Known as a land of peace and spirituality, Uttarakhand is a holy place in Northern India with several places of pilgrimage. Uttarakhand is the height of Hindu spirituality, deserving of the moniker “Devbhumi,” or “Land of the Gods,” from the famed “Chaar Dhaams,” like Badrinath, to the holy ghats along the Ganga River in Haridwar. But in all its spiritual splendour, this ‘Devbhumi’ hides a sinister side in the creases of its past: the legendary Lake of Skeletons, which sits within the picturesque surroundings of Chamoli.
This lake is accessible by a walk known as the Roopkund trek, which we’ll guide you through in this blog!
The Mystery Behind Roopkund Trek’s Famous Lake of Skeletons
The Chamoli district in Uttarakhand, home to the serene Valley of Flowers, conceals a sinister and perplexing enigma within its borders: the mystery of Roopkund Lake. A significant trip in the Chamoli area, Roopkund Lake is as enigmatic as they come. A forest official named H K Madhwal discovered hundreds of remains in and around Roopkund Lake under the British Raj. People were unaware of their origins or timing. Every year, the lake, a glacier, melts for a month, revealing these bones in the open. During World War II, British officials disregarded the remains, believing the bones to be those of Japanese invaders whom a hailstorm had hit. It was due to the deadly snowstorms that are common in the region where Roopkund Lake is located. However, further examining the bones found that they belonged to men, women, and children and that their ages ranged from around five hundred to eight hundred years. There was still meat on some of them. Other artefacts were discovered, such as a spearhead, bangles, and leather shoes. Aptly dubbed Skeleton Lake or The Lake of Skeletons, it remains a puzzling enigma waiting to be solved.
Since the bones were discovered, several experts have examined them, and numerous scientific and folkloric theories have been developed. Some speculated that the bodies belonged to Tibetan invaders or to holy men who had committed ritual suicide. A folktale about the Lake has been passed down through the decades among the inhabitants of Uttarakhand. Nanda Devi, an incarnation of Goddess Parvati, is supposed to have visited the kingdom of Kanauj, where she was met with disrespect and subsequently cursed the place. Fearing destruction, the monarch and queen, Raja Dhasval and Rani Balampa set out on a pilgrimage to the Nanda Devi Temple. One of India’s riskiest pilgrimages, the route to the temple passes across Jyumra Gali (The Path of Death) and Roopkund Lake. Raja Dhasval reportedly brought singers, dancers, and musicians with him for amusement instead of adhering to the formalities of a pilgrimage. This event incited Nanda Devi’s fury, which summoned a thunderstorm that killed the king, queen, and other people by plunging them into Roopkund Lake.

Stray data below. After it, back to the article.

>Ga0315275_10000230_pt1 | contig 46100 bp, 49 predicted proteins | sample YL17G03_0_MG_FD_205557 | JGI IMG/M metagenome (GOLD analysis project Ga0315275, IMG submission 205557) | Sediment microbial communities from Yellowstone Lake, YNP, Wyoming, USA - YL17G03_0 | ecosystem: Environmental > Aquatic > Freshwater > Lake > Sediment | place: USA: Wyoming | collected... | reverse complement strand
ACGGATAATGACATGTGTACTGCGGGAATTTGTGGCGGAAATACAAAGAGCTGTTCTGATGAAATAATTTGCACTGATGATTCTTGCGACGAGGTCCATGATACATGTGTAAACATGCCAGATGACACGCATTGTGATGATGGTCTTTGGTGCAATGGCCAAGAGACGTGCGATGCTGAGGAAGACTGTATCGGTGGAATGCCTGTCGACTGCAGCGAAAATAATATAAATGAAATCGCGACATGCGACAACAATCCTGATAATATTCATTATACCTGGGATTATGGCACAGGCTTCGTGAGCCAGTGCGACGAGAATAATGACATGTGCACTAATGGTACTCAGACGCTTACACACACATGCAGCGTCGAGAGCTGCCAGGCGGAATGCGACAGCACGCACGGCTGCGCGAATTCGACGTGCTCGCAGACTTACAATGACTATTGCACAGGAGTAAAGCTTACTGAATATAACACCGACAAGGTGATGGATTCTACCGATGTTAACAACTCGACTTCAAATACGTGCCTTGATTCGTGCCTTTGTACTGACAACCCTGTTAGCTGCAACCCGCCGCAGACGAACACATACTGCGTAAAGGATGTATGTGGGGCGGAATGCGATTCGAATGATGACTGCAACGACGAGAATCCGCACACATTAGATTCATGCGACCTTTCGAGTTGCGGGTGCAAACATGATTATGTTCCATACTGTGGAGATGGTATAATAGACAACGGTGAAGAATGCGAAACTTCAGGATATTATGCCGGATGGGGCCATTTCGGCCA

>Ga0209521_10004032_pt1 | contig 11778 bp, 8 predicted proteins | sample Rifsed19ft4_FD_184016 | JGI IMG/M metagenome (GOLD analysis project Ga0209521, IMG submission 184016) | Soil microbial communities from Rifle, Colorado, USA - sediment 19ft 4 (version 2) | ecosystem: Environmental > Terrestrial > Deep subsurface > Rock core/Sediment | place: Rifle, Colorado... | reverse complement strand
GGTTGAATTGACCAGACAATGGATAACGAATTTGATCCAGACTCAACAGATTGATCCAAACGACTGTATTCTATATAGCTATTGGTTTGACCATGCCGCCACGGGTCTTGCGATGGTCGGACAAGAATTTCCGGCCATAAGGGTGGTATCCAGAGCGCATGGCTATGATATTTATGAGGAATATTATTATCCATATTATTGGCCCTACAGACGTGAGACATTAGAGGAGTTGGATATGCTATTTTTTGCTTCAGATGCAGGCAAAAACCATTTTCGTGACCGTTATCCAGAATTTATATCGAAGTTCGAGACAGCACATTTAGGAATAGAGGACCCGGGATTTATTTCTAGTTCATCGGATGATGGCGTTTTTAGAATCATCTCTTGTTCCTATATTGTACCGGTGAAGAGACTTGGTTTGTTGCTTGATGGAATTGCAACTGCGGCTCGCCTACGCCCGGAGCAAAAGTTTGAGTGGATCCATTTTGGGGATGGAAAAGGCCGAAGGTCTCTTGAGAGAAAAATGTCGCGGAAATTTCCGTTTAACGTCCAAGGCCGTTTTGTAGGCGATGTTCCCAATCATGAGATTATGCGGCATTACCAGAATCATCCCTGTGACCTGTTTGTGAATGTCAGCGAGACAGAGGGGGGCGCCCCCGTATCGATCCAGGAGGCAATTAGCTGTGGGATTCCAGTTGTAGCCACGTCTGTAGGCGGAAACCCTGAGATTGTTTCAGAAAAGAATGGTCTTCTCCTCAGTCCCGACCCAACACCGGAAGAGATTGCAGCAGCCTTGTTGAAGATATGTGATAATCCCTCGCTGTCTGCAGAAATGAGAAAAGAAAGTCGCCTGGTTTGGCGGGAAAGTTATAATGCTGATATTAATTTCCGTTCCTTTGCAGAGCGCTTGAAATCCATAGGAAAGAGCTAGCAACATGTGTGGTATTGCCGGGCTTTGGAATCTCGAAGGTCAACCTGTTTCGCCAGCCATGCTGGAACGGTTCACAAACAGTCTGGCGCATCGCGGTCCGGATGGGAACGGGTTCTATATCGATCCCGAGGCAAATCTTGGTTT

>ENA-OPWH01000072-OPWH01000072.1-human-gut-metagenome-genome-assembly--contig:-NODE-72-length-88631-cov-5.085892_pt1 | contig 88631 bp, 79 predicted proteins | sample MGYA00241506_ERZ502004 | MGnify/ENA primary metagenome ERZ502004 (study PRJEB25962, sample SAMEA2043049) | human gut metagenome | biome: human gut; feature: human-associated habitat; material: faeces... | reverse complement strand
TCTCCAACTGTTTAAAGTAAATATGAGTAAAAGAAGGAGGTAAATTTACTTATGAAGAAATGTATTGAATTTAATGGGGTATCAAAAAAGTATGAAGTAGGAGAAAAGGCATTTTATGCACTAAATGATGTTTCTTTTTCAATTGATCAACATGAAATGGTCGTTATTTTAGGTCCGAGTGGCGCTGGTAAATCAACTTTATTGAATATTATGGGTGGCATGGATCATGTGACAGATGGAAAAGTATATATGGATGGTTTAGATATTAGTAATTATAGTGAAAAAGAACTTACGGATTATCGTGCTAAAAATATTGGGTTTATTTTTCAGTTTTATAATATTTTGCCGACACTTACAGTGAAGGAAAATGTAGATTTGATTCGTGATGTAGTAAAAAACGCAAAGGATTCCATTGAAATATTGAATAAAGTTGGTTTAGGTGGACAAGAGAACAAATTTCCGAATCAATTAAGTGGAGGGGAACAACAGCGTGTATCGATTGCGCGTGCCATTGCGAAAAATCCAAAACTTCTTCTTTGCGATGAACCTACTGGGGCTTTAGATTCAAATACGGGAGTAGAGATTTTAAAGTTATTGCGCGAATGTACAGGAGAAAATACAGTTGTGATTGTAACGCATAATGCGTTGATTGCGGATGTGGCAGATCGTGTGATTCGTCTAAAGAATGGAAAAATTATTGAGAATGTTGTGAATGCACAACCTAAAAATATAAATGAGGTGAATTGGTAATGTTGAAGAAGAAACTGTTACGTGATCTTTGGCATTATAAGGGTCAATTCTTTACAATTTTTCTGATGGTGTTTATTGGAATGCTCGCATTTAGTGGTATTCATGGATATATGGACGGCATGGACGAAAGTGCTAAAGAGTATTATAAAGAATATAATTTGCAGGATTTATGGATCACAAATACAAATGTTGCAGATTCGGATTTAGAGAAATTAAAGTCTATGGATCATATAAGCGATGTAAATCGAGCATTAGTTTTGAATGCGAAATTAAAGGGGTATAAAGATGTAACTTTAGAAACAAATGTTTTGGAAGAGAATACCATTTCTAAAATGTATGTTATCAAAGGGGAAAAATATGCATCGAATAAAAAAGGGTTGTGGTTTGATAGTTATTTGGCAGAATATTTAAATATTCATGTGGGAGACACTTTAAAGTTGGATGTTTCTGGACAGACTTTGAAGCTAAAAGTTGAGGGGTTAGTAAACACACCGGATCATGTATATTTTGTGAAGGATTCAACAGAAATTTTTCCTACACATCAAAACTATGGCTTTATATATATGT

Attributing the bones’ extended preservation to the bitterly cold and frosty weather is possible. The good weather stopped the skeletons from rotting and assimilating into the ground. Numerous bodies fell into the lakes due to the frequent landslides in the region, where they remained very long. Compared to the bodies that stayed in the open, the ones that fell into the lake had a longer shelf life. It is still being determined, though, if these people were locals or had a specific goal in mind. There is no historical proof that there was a trading route to Tibet. As a result, it is challenging to determine the group’s true objectives.
The Roopkund Trek
In the Himalayas, Roopkund is a charming, lovely, and alluring tourist attraction. Situated at the foot of Trishul and Nandighungti, two Himalayan peaks, this place draws adventurous people. Autumn brings religious celebrations that the other communities join at Bedni Bugyal’s alpine meadow. The lake is much more beautiful because of its constant layer of ice. Travelling there is delightful since mountains around the traveller from all directions. The opportunity to trek the Himalayas is another benefit of trekking in Uttarakhand. The Nanda Rajjat Yatra is an additional option.
The Roopkund hiking route begins in Lohajung. Because there are so many skeletons around the lake, the Roopkund Walk is often called the Skeleton Walk. Glaciers scattered with rocks and snow-covered mountains provide the background of this lake.
Choosing the Roopkund route when visiting India is an exciting tour that takes you through many breathtaking and unique locations. You’ll observe verdant, grassy fields and fir trees stretching to the hilly valley as you go toward the lake. Following that, the walk follows the path of the Pindar River. You will be able to enjoy the surrounding region’s lush, natural beauty and the relaxing wind that uplifts the whole area.